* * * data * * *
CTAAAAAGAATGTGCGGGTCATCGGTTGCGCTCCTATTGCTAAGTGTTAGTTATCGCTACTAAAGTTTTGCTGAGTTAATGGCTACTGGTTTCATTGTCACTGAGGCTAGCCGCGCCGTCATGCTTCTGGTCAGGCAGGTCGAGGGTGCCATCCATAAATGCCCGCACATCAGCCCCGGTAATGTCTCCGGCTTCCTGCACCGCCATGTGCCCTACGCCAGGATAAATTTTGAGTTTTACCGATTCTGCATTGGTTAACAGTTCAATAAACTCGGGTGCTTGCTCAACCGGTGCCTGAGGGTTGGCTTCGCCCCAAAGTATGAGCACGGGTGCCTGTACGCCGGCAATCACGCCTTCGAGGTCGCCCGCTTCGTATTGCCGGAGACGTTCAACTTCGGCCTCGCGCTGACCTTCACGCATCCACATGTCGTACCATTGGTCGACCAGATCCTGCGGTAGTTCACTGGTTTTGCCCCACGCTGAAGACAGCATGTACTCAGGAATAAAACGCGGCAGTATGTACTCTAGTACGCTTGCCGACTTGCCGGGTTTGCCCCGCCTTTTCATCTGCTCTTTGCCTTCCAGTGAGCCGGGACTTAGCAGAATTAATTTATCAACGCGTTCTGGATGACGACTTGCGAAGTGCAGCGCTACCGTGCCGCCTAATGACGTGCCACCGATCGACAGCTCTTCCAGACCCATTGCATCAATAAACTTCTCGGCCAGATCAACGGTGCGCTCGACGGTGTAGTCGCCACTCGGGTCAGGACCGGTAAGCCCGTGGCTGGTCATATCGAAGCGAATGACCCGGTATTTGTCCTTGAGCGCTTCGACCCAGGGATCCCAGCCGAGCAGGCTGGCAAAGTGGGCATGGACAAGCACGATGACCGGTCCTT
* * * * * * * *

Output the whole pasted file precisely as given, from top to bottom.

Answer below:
CTAAAAAGAATGTGCGGGTCATCGGTTGCGCTCCTATTGCTAAGTGTTAGTTATCGCTACTAAAGTTTTGCTGAGTTAATGGCTACTGGTTTCATTGTCACTGAGGCTAGCCGCGCCGTCATGCTTCTGGTCAGGCAGGTCGAGGGTGCCATCCATAAATGCCCGCACATCAGCCCCGGTAATGTCTCCGGCTTCCTGCACCGCCATGTGCCCTACGCCAGGATAAATTTTGAGTTTTACCGATTCTGCATTGGTTAACAGTTCAATAAACTCGGGTGCTTGCTCAACCGGTGCCTGAGGGTTGGCTTCGCCCCAAAGTATGAGCACGGGTGCCTGTACGCCGGCAATCACGCCTTCGAGGTCGCCCGCTTCGTATTGCCGGAGACGTTCAACTTCGGCCTCGCGCTGACCTTCACGCATCCACATGTCGTACCATTGGTCGACCAGATCCTGCGGTAGTTCACTGGTTTTGCCCCACGCTGAAGACAGCATGTACTCAGGAATAAAACGCGGCAGTATGTACTCTAGTACGCTTGCCGACTTGCCGGGTTTGCCCCGCCTTTTCATCTGCTCTTTGCCTTCCAGTGAGCCGGGACTTAGCAGAATTAATTTATCAACGCGTTCTGGATGACGACTTGCGAAGTGCAGCGCTACCGTGCCGCCTAATGACGTGCCACCGATCGACAGCTCTTCCAGACCCATTGCATCAATAAACTTCTCGGCCAGATCAACGGTGCGCTCGACGGTGTAGTCGCCACTCGGGTCAGGACCGGTAAGCCCGTGGCTGGTCATATCGAAGCGAATGACCCGGTATTTGTCCTTGAGCGCTTCGACCCAGGGATCCCAGCCGAGCAGGCTGGCAAAGTGGGCATGGACAAGCACGATGACCGGTCCTT